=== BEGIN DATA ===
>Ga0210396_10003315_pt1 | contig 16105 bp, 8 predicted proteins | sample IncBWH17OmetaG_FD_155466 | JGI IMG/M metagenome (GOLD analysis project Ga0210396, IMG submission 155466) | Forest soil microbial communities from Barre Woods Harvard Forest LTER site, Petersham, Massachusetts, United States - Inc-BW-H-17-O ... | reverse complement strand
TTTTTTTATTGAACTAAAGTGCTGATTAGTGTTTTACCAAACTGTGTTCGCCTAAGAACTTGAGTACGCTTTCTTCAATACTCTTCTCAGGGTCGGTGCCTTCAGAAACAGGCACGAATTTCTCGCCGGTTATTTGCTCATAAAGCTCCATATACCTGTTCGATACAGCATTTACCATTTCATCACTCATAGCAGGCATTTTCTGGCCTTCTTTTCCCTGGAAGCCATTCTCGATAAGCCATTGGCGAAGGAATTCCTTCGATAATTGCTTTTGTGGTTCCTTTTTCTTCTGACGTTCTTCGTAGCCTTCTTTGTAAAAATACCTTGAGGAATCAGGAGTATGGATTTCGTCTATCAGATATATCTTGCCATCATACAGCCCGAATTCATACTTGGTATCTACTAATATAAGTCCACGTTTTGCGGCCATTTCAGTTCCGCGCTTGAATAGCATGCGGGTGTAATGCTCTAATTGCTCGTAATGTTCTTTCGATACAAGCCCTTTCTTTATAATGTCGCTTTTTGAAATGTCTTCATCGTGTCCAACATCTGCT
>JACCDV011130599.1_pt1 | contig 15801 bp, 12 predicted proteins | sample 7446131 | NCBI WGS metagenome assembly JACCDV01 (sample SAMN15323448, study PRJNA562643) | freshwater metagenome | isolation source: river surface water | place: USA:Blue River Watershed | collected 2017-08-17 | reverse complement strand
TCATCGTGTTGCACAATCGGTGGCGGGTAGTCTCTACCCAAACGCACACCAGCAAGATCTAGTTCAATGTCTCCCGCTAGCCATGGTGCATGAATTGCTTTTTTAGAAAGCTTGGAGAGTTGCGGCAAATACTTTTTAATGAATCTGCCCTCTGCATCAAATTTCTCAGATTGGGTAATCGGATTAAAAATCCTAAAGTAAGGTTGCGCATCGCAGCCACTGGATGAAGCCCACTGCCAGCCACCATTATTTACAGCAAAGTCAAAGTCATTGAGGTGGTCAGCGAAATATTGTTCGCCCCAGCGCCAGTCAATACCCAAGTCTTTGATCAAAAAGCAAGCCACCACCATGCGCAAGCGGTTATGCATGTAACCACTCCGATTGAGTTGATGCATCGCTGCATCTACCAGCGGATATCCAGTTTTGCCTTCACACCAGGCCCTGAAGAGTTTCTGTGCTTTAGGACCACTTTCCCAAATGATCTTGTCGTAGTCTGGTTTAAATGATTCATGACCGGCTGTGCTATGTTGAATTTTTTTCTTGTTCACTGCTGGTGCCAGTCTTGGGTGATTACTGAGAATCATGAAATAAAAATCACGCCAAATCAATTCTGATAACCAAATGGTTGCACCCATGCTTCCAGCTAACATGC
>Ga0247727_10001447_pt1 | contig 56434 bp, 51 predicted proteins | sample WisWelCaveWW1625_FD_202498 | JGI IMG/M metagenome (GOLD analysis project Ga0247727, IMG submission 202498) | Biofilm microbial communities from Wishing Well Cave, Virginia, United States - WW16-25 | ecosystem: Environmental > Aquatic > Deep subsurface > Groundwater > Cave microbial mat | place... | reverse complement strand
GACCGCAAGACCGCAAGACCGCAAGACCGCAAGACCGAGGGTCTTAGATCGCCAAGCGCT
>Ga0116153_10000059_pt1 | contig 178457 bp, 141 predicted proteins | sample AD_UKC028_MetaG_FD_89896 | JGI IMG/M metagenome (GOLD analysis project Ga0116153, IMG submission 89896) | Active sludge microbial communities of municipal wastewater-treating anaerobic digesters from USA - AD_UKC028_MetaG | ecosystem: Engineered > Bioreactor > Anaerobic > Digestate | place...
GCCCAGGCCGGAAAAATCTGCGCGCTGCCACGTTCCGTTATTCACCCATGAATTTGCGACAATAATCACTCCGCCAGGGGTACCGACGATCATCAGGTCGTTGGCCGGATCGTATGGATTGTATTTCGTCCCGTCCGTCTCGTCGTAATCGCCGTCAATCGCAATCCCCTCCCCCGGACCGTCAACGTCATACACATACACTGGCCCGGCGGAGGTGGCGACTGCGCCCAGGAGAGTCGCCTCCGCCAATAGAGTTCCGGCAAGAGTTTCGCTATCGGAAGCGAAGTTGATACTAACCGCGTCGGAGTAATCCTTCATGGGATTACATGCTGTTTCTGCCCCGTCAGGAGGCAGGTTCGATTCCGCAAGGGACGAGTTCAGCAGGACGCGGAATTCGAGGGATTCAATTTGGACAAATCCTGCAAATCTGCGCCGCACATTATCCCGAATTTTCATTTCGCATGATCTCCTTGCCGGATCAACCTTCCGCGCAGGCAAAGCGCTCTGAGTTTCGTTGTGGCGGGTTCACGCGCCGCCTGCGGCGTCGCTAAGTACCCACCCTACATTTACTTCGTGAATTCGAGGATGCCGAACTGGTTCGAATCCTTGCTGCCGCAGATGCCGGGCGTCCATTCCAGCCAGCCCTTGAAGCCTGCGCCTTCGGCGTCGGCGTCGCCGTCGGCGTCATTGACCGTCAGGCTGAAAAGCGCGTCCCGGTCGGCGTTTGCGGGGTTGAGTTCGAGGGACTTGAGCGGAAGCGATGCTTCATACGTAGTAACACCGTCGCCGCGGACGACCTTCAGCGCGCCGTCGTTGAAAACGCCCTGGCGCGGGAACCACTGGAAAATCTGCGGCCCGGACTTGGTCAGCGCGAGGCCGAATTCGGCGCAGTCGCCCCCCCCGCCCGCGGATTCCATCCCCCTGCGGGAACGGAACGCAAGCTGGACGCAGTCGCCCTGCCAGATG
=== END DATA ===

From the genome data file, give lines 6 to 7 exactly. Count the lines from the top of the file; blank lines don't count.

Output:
GACCGCAAGACCGCAAGACCGCAAGACCGCAAGACCGAGGGTCTTAGATCGCCAAGCGCT
>Ga0116153_10000059_pt1 | contig 178457 bp, 141 predicted proteins | sample AD_UKC028_MetaG_FD_89896 | JGI IMG/M metagenome (GOLD analysis project Ga0116153, IMG submission 89896) | Active sludge microbial communities of municipal wastewater-treating anaerobic digesters from USA - AD_UKC028_MetaG | ecosystem: Engineered > Bioreactor > Anaerobic > Digestate | place...